- Review of annual junior doctor appraisal process finds widespread inconsistency
- System pressures lead to variation in quality of training and educational outcomes
- HEE medical director says new approach will “recognise the professional”
Health Education England is planning to reform the way junior doctor training is assessed to tackle widespread inconsistency, bureaucracy and a “sheep dip approach” to training.
The national education and training body, which spends £3bn a year training junior doctors, has assessed the annual review of competency progression process that all junior doctors must pass to move on in their training.
The review, prompted by complaints made during the junior doctors’ contract dispute, found the “quality and availability of educational supervision is not consistent, partly because of system constraints and service pressures, resulting in variation in quality assurance, professional development, trainee motivation and support, and ultimately some educational outcomes”.
It also found “a degree of inconsistency” in how educational supervisors, who are usually consultants, are appointed, trained and appraised by their NHS trusts. HEE said this was “a significant contributing factor to the trainees’ varied experiences”.
The review added: “We heard anecdotes from supervisors who felt that the role of educational supervisor was often bestowed upon the newest consultant within a department, regardless of whether they had expressed a strong interest in education or not. At times, this was compounded by supervisors receiving inadequate training about both the ARCP process and how to provide effective supervision to offer trainees necessary support.”
Wendy Reid, medical director for HEE, told HSJ she wanted to work with royal colleges to make the process better for all involved.
She said: “Junior doctors are not homogenous and I want to get away from this sheep dip approach, which is not working. One of the conversations we have had with the Academy of Medical Royal Colleges [has been about] what does the written curricula actually mean in words that would be meaningful to the public and the employer and trainee.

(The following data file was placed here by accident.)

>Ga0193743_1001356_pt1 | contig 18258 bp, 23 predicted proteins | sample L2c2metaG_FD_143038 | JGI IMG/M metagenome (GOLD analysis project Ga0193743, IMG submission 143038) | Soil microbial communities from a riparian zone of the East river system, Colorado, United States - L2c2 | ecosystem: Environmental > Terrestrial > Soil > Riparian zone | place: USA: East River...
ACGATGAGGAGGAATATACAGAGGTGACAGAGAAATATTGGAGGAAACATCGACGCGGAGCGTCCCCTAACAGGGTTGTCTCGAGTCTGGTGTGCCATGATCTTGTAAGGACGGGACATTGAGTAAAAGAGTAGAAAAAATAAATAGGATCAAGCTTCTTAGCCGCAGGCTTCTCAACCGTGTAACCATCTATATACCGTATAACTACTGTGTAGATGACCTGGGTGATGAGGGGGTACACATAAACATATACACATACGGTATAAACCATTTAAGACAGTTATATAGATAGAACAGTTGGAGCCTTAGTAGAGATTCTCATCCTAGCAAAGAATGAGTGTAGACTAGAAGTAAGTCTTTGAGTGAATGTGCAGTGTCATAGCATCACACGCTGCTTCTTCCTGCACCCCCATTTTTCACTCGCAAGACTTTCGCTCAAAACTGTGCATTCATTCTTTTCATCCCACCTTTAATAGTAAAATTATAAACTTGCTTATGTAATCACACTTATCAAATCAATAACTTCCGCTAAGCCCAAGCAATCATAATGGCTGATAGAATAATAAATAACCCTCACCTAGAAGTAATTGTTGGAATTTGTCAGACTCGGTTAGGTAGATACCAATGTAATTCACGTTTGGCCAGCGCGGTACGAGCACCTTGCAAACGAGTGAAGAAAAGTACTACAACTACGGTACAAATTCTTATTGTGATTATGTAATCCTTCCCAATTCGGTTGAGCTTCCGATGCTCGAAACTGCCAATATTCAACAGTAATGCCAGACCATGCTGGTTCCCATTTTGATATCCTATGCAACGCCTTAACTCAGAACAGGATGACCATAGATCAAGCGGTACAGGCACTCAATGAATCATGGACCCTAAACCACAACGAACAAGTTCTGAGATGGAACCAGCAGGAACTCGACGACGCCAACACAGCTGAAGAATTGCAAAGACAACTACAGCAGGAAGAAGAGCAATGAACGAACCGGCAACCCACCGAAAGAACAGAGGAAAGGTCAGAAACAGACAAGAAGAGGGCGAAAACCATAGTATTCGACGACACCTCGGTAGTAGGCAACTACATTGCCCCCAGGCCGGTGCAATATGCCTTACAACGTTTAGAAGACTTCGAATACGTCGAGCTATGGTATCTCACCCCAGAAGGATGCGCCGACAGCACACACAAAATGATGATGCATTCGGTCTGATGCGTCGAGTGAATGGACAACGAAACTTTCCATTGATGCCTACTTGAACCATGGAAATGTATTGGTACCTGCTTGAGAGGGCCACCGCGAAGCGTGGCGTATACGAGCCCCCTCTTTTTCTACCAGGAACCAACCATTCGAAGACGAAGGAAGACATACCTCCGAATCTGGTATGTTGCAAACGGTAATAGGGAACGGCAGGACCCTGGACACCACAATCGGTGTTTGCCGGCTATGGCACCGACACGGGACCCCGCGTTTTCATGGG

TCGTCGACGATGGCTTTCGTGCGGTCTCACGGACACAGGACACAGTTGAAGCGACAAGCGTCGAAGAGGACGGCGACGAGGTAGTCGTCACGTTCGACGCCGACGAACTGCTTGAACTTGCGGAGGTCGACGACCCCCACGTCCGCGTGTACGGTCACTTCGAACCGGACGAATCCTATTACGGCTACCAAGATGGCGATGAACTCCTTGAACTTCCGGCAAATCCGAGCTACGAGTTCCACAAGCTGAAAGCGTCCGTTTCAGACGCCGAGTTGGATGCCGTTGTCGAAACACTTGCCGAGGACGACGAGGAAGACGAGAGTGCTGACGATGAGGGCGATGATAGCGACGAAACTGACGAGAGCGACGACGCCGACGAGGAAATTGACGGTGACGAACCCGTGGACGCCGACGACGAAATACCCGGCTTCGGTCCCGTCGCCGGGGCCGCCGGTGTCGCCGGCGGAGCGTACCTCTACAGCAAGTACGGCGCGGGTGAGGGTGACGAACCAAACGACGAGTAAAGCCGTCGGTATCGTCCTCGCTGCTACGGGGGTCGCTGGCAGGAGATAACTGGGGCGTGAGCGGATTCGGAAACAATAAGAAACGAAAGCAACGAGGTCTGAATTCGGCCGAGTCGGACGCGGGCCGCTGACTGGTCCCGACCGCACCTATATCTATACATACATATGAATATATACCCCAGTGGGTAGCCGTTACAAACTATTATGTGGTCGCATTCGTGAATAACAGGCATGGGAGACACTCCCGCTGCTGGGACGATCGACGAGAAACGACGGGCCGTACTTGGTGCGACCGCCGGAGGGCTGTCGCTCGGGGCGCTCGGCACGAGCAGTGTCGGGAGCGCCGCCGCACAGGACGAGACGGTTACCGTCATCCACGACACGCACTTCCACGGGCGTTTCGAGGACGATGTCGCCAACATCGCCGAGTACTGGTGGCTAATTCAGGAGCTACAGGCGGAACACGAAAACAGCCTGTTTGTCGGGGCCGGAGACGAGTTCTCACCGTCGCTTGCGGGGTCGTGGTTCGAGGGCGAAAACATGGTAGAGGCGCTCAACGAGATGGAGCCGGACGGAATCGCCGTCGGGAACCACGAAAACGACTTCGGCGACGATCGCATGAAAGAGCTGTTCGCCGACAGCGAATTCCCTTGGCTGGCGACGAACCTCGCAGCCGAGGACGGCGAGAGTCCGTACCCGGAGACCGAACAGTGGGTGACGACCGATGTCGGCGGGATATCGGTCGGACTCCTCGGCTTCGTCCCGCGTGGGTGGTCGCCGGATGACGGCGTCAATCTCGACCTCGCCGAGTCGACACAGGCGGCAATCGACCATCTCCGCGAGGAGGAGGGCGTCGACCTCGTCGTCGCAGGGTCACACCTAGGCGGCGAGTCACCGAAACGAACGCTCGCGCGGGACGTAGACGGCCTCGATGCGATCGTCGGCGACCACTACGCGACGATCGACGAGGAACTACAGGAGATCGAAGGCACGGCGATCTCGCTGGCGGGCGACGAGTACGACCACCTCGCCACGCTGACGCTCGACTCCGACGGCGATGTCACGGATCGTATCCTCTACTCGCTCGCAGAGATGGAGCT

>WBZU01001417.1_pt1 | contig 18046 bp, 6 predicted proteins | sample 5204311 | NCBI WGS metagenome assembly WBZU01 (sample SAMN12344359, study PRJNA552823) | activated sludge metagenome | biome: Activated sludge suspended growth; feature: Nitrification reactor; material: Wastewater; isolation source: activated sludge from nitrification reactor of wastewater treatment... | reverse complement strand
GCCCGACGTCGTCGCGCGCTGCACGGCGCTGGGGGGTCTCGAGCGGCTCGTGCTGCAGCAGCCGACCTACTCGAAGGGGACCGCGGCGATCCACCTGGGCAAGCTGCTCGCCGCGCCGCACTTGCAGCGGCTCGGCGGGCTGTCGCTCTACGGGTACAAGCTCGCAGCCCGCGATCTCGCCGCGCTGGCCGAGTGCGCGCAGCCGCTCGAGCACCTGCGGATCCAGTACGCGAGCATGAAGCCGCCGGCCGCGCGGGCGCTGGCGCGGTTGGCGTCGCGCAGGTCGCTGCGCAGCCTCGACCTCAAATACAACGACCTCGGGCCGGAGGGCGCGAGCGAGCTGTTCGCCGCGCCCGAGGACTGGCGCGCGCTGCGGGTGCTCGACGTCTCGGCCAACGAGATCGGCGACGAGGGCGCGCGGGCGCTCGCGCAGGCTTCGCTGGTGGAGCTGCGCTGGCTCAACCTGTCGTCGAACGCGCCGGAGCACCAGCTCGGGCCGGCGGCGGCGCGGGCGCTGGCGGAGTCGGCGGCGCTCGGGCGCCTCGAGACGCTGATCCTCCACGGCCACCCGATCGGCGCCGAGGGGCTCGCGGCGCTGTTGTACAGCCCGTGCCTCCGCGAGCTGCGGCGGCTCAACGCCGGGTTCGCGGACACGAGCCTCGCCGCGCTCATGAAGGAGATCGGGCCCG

“The challenge is that we train doctors across the country and the training experiences are different depending on where you work. We do actually value that. That is the joy of NHS training – it isn’t in a classroom, it is at the bedside.
“We don’t want to get rid of some of the richness of training by saying we want to coalesce to the mean. What we want to do is reduce the bureaucracy and make it more efficient and create genuine flexibility to give junior doctors back some of the autonomy that a tick box approach removes.
“The boxes that are ticked are defined by the royal colleges. We all recognise they have got to be meaningful but what I want is to minimise the unnecessary boxes that have to be ticked.”
Dr Reid said she would work with the colleges to ensure the assessments that junior doctors go through are meaningful and value the individual.
She said: “We don’t want to undermine the good bits of training but I need to be assured the process is fair and standardised. Variation needs to be explicit for trainers and trainees alike.
“I want people to recognise the human element. The tick box, conveyor belt language implies a process, not the people, and we value doctors because of their humanity as well as their skills and their knowledge. If we continue the collaboration that has gone into this review, we will be able to recognise the professional in the middle of all of this.”
The review found there was “significant variation” in the way ARCP panels conduct their annual assessments. Some panels insist on junior doctors attending and others do not. Often this varies between specialties and regions.
HEE wants all panels to make their decisions without requiring junior doctors to appear “to improve the validity of outcomes” and will produce national guidance so there is consistent quality across specialties.
Royal colleges are due to update their curriculums by 2020 and HEE, which does not set the detailed curriculums itself, will work with the colleges to ensure training requirements meet its new ambitions.
It has also suggested a form of the ARCP process could be developed for specialty and associate specialist grade and non-training doctors, as well as for other staff working at a similar level to junior doctors such as advanced care practitioners, though this is not a formal proposal.